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[User Picture]From: amaaanda
2004-08-23 02:34 pm (UTC)
I always forget that you live right by me.

In any case, recommend me a horror movie.
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[User Picture]From: ed_rex
2004-08-23 05:49 pm (UTC)
How can you "forget that [I] live right by [you], when I [I] didn't know it in the first place?

Recommend a horror movie? Can't do it - Jaws scared the shit out of me and my niece reports she saw it when she was 10 and yawned.
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[User Picture]From: amaaanda
2004-08-23 06:43 pm (UTC)
I knew you lived by me because you were talking about your politicians in one post a while ago. And you have mentioned Roncesvalles before. Now you know.

And that surprised the hell out of me. I would expect you to be some massive svengali of horrific flicks. Ah well, I seem to learn something new about you every day.
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From: patriarch420
2004-08-24 07:45 am (UTC)
i want your icon :( its fucking awesome!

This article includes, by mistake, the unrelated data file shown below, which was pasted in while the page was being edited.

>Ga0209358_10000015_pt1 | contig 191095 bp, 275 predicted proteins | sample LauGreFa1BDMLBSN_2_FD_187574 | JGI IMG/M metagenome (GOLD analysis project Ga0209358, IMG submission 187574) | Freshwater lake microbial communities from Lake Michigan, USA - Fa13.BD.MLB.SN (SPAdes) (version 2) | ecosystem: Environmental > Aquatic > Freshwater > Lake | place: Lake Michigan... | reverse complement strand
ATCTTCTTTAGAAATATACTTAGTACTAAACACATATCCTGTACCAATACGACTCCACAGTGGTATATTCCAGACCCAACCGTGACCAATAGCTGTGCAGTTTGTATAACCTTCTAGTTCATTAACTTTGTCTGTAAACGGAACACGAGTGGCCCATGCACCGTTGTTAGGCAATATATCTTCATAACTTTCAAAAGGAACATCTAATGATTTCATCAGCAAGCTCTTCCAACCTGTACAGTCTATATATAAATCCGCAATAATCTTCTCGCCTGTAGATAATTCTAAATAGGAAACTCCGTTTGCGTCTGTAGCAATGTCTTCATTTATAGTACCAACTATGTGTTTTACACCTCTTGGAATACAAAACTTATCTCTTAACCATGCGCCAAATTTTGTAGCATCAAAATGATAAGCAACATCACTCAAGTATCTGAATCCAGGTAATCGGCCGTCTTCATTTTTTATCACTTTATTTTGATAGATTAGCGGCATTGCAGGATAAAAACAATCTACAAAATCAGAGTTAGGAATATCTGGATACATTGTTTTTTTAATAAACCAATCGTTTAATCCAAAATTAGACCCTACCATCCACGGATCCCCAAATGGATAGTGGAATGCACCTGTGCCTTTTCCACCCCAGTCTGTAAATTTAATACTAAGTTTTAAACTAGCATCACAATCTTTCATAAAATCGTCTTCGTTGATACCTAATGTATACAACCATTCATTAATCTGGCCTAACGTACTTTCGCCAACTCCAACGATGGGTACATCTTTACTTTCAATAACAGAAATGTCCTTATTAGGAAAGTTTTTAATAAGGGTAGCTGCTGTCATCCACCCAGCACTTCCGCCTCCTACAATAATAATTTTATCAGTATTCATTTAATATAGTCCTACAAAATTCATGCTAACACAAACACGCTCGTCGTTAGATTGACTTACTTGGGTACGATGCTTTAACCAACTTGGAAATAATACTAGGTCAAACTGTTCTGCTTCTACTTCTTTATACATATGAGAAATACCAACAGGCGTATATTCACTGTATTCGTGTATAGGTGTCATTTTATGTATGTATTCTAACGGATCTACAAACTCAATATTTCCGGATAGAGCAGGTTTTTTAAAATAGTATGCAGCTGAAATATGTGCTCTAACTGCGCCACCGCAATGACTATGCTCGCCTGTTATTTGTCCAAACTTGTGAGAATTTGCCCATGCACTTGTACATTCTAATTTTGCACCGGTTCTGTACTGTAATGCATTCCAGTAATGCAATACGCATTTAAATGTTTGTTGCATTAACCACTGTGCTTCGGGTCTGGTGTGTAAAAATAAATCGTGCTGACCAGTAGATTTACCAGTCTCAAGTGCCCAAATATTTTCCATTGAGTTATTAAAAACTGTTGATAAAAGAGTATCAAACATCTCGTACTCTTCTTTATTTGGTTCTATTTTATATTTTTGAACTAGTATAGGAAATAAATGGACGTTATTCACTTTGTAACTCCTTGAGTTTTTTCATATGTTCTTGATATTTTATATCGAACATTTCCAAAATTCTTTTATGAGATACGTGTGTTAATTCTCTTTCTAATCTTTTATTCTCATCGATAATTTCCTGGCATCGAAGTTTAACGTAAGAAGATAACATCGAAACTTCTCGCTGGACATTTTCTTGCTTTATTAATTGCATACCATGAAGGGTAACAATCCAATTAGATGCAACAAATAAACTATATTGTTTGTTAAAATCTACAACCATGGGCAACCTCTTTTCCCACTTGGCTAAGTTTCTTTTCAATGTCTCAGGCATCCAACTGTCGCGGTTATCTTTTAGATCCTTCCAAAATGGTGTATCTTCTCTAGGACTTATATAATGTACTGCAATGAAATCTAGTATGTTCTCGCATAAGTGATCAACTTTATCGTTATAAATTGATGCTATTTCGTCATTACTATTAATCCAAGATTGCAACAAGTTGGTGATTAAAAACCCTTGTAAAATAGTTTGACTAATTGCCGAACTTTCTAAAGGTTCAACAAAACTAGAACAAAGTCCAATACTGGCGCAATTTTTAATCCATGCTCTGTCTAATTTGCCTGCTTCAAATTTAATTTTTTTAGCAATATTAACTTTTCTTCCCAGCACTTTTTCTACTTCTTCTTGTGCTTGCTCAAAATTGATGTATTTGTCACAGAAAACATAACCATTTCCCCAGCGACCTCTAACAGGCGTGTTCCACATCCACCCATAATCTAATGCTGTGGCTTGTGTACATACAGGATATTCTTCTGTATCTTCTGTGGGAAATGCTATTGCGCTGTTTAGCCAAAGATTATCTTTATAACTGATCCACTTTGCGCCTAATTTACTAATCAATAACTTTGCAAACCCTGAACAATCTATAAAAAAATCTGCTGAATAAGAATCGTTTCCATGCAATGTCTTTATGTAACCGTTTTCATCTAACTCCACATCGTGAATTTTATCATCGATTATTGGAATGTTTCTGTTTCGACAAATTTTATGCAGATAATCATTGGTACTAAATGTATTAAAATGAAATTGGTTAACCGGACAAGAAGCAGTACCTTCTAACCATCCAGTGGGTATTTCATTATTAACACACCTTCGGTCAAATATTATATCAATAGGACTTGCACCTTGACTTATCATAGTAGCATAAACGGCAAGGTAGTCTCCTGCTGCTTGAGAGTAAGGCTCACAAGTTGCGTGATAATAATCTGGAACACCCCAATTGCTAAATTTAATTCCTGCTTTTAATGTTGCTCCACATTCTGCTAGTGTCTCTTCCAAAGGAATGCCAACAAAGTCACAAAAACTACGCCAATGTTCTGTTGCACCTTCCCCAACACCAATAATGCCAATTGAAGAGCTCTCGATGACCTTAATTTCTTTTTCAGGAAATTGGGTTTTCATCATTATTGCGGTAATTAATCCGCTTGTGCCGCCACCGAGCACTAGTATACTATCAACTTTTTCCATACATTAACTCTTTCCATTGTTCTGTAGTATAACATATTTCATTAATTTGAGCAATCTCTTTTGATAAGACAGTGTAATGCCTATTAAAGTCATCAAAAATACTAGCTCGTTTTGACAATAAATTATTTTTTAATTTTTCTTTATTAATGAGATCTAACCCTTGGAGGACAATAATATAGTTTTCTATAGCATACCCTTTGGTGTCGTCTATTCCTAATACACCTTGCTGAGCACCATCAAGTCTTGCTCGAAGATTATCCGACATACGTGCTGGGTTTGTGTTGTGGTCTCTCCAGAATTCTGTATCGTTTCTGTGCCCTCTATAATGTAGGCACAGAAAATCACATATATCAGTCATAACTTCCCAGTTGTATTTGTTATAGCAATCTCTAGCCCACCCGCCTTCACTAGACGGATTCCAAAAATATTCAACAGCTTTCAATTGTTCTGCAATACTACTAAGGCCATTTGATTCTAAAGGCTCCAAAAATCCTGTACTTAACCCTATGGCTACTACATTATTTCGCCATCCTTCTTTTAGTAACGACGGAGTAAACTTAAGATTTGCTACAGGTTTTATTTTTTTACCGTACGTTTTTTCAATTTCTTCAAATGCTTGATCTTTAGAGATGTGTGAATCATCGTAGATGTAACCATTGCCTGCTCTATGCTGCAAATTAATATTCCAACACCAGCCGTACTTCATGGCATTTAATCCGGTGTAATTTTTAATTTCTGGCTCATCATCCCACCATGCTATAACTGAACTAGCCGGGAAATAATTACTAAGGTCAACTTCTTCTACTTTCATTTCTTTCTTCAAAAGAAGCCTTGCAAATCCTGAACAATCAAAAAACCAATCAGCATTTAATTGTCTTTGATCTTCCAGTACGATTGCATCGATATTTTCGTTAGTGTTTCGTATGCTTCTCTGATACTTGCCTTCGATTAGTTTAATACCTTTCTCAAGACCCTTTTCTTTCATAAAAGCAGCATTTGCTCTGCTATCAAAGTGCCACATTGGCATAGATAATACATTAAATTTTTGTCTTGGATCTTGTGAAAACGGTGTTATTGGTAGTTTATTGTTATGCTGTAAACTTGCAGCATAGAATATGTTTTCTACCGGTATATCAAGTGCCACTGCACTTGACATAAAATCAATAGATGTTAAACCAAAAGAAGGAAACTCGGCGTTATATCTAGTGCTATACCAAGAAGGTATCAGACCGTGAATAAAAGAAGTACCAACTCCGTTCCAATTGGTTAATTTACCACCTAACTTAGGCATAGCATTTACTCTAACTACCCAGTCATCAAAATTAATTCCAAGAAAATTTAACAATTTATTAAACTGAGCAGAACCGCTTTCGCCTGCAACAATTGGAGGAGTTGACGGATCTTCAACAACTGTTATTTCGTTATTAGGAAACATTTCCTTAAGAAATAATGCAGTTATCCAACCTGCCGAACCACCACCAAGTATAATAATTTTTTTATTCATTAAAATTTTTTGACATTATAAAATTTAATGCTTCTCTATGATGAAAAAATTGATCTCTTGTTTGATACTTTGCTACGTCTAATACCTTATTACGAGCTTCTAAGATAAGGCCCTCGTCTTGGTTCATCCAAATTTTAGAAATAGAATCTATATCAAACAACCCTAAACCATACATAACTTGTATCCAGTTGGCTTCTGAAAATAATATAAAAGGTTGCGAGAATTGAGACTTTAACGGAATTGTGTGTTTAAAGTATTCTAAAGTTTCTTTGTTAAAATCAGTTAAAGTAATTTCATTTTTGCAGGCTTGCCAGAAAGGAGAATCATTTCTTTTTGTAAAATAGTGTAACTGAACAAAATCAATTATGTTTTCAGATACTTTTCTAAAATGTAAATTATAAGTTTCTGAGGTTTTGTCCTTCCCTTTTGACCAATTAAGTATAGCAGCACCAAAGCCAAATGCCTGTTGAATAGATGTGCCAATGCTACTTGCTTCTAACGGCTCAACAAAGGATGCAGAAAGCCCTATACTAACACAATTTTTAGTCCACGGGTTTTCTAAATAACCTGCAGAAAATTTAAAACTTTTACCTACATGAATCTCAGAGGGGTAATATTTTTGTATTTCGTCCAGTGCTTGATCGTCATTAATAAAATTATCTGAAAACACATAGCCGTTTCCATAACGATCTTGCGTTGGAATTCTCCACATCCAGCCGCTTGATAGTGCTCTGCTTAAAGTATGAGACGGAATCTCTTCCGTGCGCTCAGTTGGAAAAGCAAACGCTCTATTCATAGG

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[User Picture]From: amaaanda
2004-08-24 10:54 am (UTC)
Take it!
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From: 10021
2004-08-23 02:50 pm (UTC)
I liked "Henry V" okay, but I just loved "Much Ado About Nothing", which Branaugh also filmed. I have a similar reaction to Shakespeare as you do. It's a drag to read, but very lovely to watch. I think that's why those "Shakespeare in the Park" productions are so popular. Of course, if you are trying to interest your young love, you may want to rent the Leonardo DiCaprio version of Romeo and Juliet. Some people hated it, but I actually liked it a lot.

I've always loved Fawlty Towers. I have a few videocassettes I bought years ago, each with a couple of episodes. I need to dig those out.

If you keep eating like that, better get a bucket...